11 July 2024

Shallow corals in Ao Prao and nearby areas remain unharmed by the recent oil spill, as does the sea life, according to divers from the Department of Marine and Coastal Resources.

The divers have inspected the shallow corals within the bay, which is about 300 metres wide, and coral reefs in deep water in the outer areas of the bay, as well as marine species. They have found no oil traces on the surface of the corals.

Meanwhile, Chief of the Khao Laem Ya-Mu Ko Samet National Park Thawat Jenkarn led officials on a land based inspection along the beaches of Ao Prao. He said that no traces of oil have been found, except for some unidentified black patches, some of which were collected and sent for tests.

Photo: Department of Marine and Coastal Resources

He said, however, that park officials remain on the lookout for oil slicks or dissolved oil droplets, which may breach the protective booms and washed ashore.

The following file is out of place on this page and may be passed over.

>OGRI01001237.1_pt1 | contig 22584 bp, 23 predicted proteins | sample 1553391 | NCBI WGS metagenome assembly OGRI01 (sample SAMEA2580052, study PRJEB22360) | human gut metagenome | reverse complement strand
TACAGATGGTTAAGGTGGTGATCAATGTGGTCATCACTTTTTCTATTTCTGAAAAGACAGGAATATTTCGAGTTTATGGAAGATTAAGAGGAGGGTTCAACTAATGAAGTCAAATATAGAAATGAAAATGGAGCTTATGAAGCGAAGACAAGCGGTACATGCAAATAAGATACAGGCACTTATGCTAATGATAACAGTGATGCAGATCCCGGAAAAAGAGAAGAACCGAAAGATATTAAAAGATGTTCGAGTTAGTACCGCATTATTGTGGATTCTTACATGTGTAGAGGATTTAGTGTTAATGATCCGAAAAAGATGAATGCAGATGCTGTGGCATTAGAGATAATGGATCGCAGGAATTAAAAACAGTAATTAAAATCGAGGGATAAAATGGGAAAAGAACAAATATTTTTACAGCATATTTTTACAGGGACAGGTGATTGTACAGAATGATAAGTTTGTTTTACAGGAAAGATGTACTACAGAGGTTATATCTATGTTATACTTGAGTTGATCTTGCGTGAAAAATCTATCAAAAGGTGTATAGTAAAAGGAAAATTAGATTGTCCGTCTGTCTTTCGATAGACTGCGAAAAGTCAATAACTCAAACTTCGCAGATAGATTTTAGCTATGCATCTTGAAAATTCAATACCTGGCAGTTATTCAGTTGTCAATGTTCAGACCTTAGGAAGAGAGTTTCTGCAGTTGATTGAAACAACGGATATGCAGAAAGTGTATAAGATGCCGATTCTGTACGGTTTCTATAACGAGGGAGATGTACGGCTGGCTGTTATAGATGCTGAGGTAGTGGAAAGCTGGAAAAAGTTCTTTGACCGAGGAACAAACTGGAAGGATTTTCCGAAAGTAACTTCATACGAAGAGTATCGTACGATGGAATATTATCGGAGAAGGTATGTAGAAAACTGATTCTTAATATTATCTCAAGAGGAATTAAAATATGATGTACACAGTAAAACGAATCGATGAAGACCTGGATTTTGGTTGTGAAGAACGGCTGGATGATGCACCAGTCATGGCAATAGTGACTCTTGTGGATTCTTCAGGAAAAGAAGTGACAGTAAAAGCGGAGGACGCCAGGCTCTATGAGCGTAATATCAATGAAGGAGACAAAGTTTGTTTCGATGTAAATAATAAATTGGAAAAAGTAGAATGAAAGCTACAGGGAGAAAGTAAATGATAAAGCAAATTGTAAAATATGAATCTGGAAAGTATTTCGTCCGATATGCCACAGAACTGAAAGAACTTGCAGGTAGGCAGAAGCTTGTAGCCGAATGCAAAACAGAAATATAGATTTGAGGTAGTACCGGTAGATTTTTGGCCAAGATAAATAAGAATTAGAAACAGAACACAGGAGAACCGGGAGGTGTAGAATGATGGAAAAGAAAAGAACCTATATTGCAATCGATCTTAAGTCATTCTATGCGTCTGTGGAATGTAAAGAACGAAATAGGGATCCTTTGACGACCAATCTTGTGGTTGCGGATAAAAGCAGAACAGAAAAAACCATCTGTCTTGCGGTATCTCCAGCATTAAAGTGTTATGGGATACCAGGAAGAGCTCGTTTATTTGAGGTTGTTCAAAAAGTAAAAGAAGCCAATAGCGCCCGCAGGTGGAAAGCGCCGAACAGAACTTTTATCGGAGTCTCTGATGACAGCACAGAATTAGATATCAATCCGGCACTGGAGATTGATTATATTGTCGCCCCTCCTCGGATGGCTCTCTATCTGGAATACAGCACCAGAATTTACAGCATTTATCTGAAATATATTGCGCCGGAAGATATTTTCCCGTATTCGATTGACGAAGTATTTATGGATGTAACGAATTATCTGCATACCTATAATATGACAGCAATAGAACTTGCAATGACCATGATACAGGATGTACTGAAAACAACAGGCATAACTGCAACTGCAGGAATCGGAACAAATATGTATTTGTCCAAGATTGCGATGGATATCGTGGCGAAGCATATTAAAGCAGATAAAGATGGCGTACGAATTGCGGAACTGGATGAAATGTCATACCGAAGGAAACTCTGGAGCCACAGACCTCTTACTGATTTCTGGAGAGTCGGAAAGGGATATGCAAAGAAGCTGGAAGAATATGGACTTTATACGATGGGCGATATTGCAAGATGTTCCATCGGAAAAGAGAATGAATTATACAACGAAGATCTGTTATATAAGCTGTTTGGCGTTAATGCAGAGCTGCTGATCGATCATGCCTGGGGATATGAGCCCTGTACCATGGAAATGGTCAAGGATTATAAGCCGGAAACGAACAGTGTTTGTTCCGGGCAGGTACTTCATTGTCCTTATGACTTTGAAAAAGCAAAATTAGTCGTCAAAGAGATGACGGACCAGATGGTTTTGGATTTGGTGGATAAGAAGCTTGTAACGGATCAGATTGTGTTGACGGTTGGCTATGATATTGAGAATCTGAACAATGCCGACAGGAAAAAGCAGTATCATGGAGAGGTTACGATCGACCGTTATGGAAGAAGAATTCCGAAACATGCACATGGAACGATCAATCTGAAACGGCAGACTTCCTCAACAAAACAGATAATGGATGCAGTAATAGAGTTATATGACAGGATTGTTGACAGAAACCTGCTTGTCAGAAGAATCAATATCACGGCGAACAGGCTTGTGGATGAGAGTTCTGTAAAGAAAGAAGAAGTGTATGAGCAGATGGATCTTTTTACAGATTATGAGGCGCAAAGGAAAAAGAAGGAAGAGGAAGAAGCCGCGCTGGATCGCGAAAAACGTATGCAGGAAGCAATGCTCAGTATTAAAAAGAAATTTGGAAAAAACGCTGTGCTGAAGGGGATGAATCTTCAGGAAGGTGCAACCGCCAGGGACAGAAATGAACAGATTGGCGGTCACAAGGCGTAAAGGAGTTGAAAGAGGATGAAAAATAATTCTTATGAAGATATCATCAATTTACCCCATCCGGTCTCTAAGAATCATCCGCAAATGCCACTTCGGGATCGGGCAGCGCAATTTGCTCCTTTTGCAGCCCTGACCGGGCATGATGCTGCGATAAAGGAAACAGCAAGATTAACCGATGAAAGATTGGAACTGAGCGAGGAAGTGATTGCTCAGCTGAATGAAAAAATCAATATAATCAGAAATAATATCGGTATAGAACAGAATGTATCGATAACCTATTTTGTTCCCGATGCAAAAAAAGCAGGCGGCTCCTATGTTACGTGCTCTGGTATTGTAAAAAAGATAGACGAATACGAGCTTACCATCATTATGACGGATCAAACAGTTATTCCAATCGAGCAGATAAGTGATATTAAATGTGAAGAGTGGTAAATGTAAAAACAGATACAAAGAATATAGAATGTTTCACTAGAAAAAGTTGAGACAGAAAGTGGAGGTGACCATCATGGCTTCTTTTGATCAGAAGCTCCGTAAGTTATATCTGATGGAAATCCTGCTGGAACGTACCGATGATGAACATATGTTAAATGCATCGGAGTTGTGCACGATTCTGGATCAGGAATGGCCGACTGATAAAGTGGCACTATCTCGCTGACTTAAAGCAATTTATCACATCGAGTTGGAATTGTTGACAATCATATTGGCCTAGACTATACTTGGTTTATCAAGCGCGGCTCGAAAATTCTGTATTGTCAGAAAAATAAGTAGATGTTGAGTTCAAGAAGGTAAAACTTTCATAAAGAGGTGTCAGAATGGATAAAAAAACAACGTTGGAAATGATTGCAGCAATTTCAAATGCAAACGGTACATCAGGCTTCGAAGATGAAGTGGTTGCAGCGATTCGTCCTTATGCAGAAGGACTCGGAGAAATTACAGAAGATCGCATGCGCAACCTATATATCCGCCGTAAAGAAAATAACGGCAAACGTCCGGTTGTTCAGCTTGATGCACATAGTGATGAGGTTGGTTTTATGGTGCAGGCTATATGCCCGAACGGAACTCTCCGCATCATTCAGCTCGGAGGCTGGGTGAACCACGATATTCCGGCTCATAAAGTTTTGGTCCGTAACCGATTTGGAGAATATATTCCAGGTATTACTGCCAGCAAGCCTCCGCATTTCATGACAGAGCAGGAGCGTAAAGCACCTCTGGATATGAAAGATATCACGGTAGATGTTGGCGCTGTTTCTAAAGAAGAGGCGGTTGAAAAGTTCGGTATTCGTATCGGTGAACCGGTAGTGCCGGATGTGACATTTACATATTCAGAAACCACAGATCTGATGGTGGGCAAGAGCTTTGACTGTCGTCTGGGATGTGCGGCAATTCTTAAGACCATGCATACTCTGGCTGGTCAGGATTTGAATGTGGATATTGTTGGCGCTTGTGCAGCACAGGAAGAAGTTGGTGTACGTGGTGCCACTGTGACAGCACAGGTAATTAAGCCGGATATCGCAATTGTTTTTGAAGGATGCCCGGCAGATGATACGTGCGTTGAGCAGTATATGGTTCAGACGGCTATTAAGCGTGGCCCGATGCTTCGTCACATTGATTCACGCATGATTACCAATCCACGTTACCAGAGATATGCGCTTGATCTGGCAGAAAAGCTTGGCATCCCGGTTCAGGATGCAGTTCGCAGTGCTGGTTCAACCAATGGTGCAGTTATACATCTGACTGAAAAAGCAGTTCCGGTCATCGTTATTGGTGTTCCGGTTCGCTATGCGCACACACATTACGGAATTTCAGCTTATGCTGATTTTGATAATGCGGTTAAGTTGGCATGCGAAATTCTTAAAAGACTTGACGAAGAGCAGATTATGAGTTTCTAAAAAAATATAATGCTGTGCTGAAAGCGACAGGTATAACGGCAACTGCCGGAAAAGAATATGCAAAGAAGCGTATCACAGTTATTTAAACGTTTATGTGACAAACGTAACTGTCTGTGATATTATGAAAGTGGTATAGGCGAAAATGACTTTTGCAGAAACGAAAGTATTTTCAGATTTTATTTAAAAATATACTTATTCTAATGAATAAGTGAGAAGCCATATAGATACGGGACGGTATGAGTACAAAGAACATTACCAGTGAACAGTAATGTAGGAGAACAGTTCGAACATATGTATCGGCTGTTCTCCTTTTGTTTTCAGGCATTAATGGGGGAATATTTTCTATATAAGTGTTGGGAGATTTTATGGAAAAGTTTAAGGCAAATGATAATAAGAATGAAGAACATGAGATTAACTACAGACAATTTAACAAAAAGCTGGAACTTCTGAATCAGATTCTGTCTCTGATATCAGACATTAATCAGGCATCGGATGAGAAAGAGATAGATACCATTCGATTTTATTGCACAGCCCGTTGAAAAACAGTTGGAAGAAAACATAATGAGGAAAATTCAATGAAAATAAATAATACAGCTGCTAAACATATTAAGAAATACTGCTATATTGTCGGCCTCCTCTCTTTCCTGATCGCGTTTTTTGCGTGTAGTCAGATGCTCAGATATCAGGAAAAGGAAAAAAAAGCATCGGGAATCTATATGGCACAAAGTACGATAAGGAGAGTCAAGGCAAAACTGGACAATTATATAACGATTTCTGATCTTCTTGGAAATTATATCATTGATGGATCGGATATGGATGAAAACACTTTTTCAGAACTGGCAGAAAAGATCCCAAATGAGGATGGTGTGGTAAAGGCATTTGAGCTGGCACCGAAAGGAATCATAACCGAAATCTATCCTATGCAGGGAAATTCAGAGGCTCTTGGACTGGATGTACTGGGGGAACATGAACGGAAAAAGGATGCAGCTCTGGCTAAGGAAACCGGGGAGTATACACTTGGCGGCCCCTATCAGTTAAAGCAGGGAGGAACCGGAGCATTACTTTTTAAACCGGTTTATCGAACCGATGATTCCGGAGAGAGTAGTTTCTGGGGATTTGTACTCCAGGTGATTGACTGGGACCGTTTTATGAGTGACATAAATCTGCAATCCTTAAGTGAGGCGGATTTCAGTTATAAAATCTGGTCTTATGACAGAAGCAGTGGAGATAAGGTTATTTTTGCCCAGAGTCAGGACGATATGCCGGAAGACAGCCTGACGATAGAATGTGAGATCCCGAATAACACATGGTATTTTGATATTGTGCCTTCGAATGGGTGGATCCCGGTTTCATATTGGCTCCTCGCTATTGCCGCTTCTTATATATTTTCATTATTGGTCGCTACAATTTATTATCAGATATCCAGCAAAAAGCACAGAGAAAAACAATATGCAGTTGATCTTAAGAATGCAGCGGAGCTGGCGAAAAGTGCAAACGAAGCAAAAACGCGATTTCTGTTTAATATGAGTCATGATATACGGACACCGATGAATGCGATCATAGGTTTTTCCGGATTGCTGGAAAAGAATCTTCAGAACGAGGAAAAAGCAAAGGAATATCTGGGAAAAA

Although Samet Island is safe from the spilt oil, several resort operators and food vendors have complained that the number of tourists has dropped substantially after bookings were cancelled.

A resort owner in the Ao Prao area, said that, during the weekends, his resort had been fully occupied, but not last weekend, when it was reported that some oil was moving toward the bay.

A seafood shop-owner on Mae Ram Phueng beach, which was hit by the spilt oil last week, complained that all the seafood she had ordered are about to rot because there are no customers.

A seafood vendor said that, during the Chinese New Year’s festival, fresh seafood normally sells like hot cakes, but not this year, because the seafood is scarce because small-scale fishermen have not been allowed to set sail by the provincial authorities to make their catches.

Many businesses wonder whether or when they will be compensated, either by the government or by Star Petroleum Refining PCL, whose offline pipeline was the source of the oil spills last week.